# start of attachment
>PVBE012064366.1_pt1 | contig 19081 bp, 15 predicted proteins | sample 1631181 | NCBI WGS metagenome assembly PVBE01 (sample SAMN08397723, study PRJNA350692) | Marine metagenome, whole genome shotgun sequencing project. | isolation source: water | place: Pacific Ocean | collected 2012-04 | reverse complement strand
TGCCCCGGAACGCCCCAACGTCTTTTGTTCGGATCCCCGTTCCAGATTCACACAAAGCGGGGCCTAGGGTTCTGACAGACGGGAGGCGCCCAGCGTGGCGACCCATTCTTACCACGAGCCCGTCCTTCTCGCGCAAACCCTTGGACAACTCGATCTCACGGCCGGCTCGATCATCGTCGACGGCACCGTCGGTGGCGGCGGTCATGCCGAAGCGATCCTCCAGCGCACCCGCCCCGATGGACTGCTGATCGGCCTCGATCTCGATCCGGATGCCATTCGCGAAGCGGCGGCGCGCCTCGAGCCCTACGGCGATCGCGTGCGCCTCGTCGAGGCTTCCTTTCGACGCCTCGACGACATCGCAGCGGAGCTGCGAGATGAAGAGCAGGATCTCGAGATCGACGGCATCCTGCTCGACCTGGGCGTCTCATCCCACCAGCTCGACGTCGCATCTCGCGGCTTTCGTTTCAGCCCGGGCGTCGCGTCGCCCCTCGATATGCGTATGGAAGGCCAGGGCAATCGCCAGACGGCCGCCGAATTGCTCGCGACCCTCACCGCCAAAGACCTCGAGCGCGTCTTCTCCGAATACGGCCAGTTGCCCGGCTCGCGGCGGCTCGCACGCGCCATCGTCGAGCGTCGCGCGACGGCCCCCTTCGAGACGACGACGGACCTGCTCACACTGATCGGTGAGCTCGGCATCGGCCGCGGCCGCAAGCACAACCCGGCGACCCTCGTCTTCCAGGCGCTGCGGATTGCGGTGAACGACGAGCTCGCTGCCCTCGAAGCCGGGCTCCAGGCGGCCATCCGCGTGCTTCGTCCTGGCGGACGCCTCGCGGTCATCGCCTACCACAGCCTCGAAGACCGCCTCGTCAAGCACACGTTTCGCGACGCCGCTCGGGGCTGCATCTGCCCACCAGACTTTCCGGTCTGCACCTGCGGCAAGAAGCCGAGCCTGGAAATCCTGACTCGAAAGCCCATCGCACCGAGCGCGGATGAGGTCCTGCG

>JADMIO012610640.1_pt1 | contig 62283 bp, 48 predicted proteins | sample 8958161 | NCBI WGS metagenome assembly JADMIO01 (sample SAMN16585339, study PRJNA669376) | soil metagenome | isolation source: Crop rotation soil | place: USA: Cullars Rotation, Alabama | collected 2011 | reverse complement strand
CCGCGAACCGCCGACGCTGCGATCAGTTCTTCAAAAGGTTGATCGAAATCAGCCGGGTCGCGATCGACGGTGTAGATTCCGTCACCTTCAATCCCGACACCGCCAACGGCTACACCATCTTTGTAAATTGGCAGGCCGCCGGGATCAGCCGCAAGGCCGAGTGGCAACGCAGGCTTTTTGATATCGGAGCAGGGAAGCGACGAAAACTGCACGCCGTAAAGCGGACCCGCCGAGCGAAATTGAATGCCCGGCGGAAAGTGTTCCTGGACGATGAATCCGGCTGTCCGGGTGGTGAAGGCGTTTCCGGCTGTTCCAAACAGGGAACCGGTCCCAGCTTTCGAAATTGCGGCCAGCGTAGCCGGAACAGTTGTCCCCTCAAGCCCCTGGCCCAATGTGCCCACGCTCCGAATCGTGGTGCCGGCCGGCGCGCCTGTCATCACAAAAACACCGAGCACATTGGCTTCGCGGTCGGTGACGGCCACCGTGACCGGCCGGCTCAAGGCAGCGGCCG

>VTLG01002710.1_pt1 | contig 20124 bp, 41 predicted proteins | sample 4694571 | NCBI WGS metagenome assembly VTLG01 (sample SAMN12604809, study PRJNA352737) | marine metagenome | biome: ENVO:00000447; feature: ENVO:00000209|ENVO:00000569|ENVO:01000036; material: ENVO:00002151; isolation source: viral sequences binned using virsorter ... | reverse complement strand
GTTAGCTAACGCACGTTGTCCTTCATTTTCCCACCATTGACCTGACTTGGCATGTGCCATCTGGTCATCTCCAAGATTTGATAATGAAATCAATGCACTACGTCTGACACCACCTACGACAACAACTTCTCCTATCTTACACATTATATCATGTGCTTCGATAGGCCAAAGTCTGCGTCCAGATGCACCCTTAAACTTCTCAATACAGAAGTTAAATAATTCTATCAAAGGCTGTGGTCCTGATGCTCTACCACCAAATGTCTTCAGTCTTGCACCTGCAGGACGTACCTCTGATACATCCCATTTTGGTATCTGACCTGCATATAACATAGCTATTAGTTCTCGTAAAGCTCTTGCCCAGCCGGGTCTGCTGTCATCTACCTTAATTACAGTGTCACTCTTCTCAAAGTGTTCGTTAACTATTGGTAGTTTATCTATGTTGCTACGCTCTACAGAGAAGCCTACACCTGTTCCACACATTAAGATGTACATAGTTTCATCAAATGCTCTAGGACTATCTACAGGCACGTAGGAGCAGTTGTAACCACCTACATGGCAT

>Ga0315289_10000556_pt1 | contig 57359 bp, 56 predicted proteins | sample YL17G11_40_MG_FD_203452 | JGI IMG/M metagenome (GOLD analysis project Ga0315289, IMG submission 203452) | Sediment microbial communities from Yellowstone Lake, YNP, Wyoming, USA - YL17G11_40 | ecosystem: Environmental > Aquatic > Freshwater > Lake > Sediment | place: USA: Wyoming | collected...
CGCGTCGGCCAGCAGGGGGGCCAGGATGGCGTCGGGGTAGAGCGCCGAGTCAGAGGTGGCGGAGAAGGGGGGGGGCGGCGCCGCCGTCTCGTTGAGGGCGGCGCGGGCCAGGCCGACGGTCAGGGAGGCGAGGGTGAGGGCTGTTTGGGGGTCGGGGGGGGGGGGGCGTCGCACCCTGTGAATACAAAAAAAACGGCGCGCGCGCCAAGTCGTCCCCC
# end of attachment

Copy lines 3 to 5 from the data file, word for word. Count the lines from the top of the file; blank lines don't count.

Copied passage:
>JADMIO012610640.1_pt1 | contig 62283 bp, 48 predicted proteins | sample 8958161 | NCBI WGS metagenome assembly JADMIO01 (sample SAMN16585339, study PRJNA669376) | soil metagenome | isolation source: Crop rotation soil | place: USA: Cullars Rotation, Alabama | collected 2011 | reverse complement strand
CCGCGAACCGCCGACGCTGCGATCAGTTCTTCAAAAGGTTGATCGAAATCAGCCGGGTCGCGATCGACGGTGTAGATTCCGTCACCTTCAATCCCGACACCGCCAACGGCTACACCATCTTTGTAAATTGGCAGGCCGCCGGGATCAGCCGCAAGGCCGAGTGGCAACGCAGGCTTTTTGATATCGGAGCAGGGAAGCGACGAAAACTGCACGCCGTAAAGCGGACCCGCCGAGCGAAATTGAATGCCCGGCGGAAAGTGTTCCTGGACGATGAATCCGGCTGTCCGGGTGGTGAAGGCGTTTCCGGCTGTTCCAAACAGGGAACCGGTCCCAGCTTTCGAAATTGCGGCCAGCGTAGCCGGAACAGTTGTCCCCTCAAGCCCCTGGCCCAATGTGCCCACGCTCCGAATCGTGGTGCCGGCCGGCGCGCCTGTCATCACAAAAACACCGAGCACATTGGCTTCGCGGTCGGTGACGGCCACCGTGACCGGCCGGCTCAAGGCAGCGGCCG

>VTLG01002710.1_pt1 | contig 20124 bp, 41 predicted proteins | sample 4694571 | NCBI WGS metagenome assembly VTLG01 (sample SAMN12604809, study PRJNA352737) | marine metagenome | biome: ENVO:00000447; feature: ENVO:00000209|ENVO:00000569|ENVO:01000036; material: ENVO:00002151; isolation source: viral sequences binned using virsorter ... | reverse complement strand